Unit testing is a long-established and essential part of the software development process particularly when using .NET. The basic premise, if you are not aware, is to test the public methods of classes so that they work as expected.
Unit tests follow the 3As: Arrange, Act and Assert. In other words, set up the conditions for the test, run the code and finally, check that it worked as expected. If it did, great the test passed! If not, then there’s some work to do.
This article takes a look at the first step, arranging the test. Although there are a few things to do during this stage, right now we are only concerned with creating the data required to run the test.
Later, we are going to look at how to create complex test data that can be easily understood by using the Builder pattern.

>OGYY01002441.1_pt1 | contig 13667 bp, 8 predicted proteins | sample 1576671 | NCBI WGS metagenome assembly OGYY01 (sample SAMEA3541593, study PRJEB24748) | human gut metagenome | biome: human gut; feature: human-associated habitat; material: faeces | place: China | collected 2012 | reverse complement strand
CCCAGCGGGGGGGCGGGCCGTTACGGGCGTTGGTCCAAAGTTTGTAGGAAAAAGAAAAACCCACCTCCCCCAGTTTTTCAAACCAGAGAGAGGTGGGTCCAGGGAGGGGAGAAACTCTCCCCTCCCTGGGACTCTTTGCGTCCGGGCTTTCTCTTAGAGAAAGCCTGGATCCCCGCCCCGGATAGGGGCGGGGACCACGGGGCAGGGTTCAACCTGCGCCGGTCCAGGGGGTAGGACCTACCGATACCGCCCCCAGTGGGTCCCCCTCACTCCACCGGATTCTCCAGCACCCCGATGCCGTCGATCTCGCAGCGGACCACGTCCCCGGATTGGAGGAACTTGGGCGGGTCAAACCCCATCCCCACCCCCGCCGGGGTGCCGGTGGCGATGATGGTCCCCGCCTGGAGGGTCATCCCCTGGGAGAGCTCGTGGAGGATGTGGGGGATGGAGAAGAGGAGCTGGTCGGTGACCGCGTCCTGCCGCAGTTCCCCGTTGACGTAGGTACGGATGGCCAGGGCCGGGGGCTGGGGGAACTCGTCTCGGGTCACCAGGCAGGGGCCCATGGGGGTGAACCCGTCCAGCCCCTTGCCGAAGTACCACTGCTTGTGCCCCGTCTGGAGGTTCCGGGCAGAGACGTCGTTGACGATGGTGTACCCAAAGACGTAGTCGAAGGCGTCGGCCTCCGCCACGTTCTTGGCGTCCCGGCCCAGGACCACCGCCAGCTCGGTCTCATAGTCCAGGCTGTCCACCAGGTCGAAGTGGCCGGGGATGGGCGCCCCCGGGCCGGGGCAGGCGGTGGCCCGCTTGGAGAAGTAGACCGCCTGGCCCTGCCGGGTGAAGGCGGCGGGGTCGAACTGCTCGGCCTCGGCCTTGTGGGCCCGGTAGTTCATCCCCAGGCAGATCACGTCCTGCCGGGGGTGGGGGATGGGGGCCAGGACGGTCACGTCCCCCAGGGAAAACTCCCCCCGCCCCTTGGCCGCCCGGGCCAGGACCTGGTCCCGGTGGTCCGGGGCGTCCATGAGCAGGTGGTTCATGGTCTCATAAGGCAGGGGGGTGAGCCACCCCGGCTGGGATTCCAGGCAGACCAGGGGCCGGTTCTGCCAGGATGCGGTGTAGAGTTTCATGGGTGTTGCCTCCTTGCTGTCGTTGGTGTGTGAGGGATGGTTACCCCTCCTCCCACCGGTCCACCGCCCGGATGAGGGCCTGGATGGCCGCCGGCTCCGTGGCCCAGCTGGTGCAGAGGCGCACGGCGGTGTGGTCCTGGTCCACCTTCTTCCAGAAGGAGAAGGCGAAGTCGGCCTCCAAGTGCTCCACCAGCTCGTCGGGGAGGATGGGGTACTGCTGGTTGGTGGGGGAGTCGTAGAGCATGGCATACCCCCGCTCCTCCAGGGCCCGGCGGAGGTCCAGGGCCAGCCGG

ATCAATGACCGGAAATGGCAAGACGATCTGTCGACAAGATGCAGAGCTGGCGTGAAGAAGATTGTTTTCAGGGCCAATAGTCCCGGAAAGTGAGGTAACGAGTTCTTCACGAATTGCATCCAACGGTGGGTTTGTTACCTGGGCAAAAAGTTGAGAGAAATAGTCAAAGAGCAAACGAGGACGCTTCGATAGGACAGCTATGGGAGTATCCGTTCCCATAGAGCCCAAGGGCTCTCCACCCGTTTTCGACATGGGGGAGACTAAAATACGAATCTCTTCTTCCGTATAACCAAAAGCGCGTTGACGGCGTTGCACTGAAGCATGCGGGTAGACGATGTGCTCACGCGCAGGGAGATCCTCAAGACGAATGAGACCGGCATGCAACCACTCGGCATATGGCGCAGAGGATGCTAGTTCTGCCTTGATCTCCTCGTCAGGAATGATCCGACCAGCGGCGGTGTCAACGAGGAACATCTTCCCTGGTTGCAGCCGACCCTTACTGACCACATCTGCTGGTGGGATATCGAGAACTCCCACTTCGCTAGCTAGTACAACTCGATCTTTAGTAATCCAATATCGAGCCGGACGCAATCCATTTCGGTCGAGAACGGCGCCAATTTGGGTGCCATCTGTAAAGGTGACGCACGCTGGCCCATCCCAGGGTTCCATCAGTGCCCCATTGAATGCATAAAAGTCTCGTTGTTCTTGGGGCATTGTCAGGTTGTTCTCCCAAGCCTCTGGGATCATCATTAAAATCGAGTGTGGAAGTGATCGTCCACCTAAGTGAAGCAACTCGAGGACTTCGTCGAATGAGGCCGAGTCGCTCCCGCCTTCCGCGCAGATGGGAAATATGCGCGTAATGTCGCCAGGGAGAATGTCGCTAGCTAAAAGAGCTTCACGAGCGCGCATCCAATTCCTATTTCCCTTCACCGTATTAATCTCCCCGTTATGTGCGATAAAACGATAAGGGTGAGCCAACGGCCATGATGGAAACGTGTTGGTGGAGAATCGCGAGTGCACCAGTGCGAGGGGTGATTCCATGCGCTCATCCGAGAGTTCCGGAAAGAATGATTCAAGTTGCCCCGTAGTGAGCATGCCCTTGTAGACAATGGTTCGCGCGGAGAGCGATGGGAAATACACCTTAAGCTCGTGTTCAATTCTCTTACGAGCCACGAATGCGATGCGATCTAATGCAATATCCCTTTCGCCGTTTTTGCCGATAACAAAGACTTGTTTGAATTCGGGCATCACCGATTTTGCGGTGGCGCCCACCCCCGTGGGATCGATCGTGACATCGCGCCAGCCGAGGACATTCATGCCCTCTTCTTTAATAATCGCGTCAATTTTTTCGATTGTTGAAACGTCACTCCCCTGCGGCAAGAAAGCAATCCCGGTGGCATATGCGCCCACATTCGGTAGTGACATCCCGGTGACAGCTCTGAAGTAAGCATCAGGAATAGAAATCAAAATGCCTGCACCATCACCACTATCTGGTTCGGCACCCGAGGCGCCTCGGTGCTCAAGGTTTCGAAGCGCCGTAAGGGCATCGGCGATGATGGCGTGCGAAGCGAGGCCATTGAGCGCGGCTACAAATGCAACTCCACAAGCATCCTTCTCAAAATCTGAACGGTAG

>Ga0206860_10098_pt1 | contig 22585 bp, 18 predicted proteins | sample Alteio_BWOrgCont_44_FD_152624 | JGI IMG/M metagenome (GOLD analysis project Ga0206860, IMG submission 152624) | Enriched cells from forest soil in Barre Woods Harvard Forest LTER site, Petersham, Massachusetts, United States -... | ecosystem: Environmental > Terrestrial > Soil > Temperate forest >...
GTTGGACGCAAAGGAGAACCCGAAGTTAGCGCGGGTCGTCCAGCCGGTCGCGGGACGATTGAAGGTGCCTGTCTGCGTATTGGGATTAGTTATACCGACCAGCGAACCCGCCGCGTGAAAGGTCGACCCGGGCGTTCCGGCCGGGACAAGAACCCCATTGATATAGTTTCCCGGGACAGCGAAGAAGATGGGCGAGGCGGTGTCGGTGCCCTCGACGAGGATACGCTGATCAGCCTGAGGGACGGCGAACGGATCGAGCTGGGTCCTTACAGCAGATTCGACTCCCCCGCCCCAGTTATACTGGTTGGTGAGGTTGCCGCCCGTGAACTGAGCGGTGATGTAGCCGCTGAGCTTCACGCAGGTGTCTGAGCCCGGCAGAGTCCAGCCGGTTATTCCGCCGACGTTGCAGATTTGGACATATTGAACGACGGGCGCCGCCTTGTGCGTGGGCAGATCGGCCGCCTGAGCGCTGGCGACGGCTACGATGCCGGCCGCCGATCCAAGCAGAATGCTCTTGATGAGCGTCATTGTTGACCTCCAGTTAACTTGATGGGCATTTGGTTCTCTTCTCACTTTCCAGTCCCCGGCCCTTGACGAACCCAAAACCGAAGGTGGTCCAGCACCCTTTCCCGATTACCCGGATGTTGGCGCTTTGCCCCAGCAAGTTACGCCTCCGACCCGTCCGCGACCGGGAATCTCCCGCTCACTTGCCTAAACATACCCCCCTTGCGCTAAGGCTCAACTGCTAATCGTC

Why is it important how test data is created?
Well, the test data can be confusing to look at and to understand. It becomes time-consuming to follow and to update. This is especially the case where the test data has relationships to be maintained.
If the test data is not clear it is easy to make a mistake and introduce bugs into test code.
Test data which was written a long time ago becomes hard to recall. As with everything it is fresh in the mind when it is written, but three or six months later, it becomes difficult to recall the intent of the data.
It is easy and very tempting at times to break the DRY (Don't Repeat Yourself) principle and just repeat test data. As new tests are set up, test data that is not well understood is typically copied and tweaked to suit the purpose. This just increases the technical debt within the test data making the whole project harder to maintain.